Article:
HOLDING OUT HOPE
There is still hope that this hit to the e-cigarette business will not be so severe. Within the published document from the FDA, there are several requests from the organization for further information on the potential benefits of e-liquids.
“The FDA is specifically seeking comment on whether and, if so, how FDA should consider a different regulatory mechanism for newer proposed deemed tobacco products that cannot, as a practical matter, use the SE [substantial equivalence] pathway.” — Forbes
This is a sign that the FDA hasn’t completely given up on the potential benefits of e-cigarettes. However, there is reason for concern among those that support the lifesaving advantages of vapers over cigarettes.
FDA CITES TOO LITTLE EVIDENCE
Though the FDA does make mention of the fact that e-cigarettes could be a tool for those hoping to kick a bad habit, the agency is not willing to go far enough to formally recognize those advantages.
“we do not currently have sufficient data about e-cigarettes and similar products to determine what effects they have on the public health.” — Forbes
There is too little evidence one way or the other, is the claim made by the FDA.
Forty-four articles are included in this analysis. E-cigarette aerosols may contain propylene glycol, glycerol, flavorings, other chemicals and, usually, nicotine. Aerosolized propylene glycol and glycerol produce mouth and throat irritation and dry cough. No data on the effects of flavoring inhalation were identiﬁed. Data on short-term health effects are limited and there are no adequate data on long-term effects. –Open Access
THE DANGER IN HESITATING
Supporters of e-cigarettes claim that the FDA is putting millions of people in harm’s way by hesitating to recognize the benefits. By pointing the message in the research article cited above, it will likely deter people from making the switch from cigarettes to vapers. The aerosol put off by e-cigarettes is undeniably preferable to the toxins and carcinogens found in tobacco smoke.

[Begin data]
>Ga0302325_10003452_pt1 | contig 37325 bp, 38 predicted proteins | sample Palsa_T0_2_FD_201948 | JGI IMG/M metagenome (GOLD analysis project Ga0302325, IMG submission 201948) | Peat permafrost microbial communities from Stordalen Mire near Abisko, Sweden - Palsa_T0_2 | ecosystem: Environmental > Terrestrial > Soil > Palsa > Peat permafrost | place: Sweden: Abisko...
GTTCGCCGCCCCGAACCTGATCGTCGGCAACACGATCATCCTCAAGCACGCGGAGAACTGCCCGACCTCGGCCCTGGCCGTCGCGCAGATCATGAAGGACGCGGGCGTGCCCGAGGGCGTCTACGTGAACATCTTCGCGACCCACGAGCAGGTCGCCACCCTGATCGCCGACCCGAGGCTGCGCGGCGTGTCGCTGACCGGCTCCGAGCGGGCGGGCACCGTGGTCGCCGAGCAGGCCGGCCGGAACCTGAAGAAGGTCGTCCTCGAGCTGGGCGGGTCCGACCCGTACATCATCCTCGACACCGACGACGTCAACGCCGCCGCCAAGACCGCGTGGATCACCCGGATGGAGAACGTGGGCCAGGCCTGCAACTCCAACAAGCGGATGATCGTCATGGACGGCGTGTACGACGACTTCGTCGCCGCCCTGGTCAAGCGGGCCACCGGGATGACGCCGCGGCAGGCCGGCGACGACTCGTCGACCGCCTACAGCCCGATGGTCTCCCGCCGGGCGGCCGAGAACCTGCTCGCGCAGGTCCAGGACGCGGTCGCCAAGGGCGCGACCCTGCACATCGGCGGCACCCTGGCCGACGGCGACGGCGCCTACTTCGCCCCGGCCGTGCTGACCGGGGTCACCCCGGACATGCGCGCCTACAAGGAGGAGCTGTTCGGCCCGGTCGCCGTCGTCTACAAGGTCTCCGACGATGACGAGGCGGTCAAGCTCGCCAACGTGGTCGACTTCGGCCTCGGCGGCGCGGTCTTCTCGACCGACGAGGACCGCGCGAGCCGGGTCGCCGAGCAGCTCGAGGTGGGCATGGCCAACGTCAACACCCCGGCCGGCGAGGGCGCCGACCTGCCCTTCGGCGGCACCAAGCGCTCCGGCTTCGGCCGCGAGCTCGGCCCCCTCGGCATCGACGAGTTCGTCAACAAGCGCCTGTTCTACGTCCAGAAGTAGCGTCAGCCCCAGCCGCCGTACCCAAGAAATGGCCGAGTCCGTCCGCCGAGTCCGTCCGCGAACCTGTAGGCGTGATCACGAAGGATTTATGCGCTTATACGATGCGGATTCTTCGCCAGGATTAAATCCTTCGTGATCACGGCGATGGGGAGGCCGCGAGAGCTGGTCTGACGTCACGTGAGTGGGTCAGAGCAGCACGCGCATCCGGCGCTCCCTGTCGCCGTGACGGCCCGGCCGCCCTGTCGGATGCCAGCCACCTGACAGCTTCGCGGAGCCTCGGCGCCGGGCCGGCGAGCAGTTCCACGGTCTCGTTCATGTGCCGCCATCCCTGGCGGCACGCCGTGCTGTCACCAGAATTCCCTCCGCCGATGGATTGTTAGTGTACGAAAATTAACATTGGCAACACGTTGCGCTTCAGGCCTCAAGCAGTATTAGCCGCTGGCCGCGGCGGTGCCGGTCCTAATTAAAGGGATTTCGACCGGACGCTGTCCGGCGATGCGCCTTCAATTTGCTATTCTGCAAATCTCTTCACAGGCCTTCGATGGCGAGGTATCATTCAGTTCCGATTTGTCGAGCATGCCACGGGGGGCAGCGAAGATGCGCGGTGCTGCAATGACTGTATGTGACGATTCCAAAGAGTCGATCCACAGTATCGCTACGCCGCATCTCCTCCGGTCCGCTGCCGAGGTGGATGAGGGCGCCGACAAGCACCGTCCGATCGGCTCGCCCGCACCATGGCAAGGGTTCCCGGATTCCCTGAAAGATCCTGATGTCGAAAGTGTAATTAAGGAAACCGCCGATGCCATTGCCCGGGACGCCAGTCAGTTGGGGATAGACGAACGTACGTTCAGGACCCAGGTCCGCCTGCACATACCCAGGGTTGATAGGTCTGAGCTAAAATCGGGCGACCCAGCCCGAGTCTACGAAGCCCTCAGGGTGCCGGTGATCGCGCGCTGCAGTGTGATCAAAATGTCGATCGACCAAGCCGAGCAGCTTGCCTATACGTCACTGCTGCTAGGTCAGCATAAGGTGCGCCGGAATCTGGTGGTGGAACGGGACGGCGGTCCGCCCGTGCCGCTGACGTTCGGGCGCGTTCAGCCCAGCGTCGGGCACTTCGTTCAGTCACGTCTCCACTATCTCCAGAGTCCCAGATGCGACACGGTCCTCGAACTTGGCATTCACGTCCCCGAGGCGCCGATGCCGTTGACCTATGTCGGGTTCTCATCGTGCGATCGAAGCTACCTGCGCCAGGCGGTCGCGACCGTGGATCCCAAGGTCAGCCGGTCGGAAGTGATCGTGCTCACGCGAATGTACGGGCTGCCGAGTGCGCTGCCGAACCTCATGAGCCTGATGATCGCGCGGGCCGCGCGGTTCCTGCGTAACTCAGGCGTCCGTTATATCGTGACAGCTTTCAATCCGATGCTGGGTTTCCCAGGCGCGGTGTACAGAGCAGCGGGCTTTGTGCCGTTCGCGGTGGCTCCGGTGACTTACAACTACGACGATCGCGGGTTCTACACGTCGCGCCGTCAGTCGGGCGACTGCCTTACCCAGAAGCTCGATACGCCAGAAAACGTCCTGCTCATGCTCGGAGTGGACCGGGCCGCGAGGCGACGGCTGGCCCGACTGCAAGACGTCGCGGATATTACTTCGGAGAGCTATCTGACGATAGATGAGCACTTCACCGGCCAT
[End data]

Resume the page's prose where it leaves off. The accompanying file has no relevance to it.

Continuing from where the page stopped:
Yet, e-cigarette manufacturers will not be able to make these claims. The classification as tobacco products will place e-cigarettes under many different legal stipulations. The manufacturers will not be able to claim any health advantage over other tobacco products. Therefore, even factual statements that e-liquids do not produce smoke or that they do not produce tar will be forbidden. Furthermore, the FDA is likely to reign in on any perceived ‘marketing’ moves made by manufacturers.
“The FDA is aware that some tobacco products, such as e-cigarettes and certain cigars, are being marketed with characterizing flavors, and that these flavors can be especially attractive to youth.
The prohibition against characterizing flavors established in the Tobacco Control Act applies to cigarettes only. FDA also notes the increase in e-cigarette use by youth and the availability of fruit and candy-flavored e-cigarette liquid.” – Department of Health and Human Services
It could take a year or longer for the proposed rule to be finalized, after which the manufacturers will have two years to apply for product approval. Until decisions are made, e-liquids will remain available to the public. There is still time left for research to undeniably prove the advantages of e-cigarettes, but not as much time as many would prefer.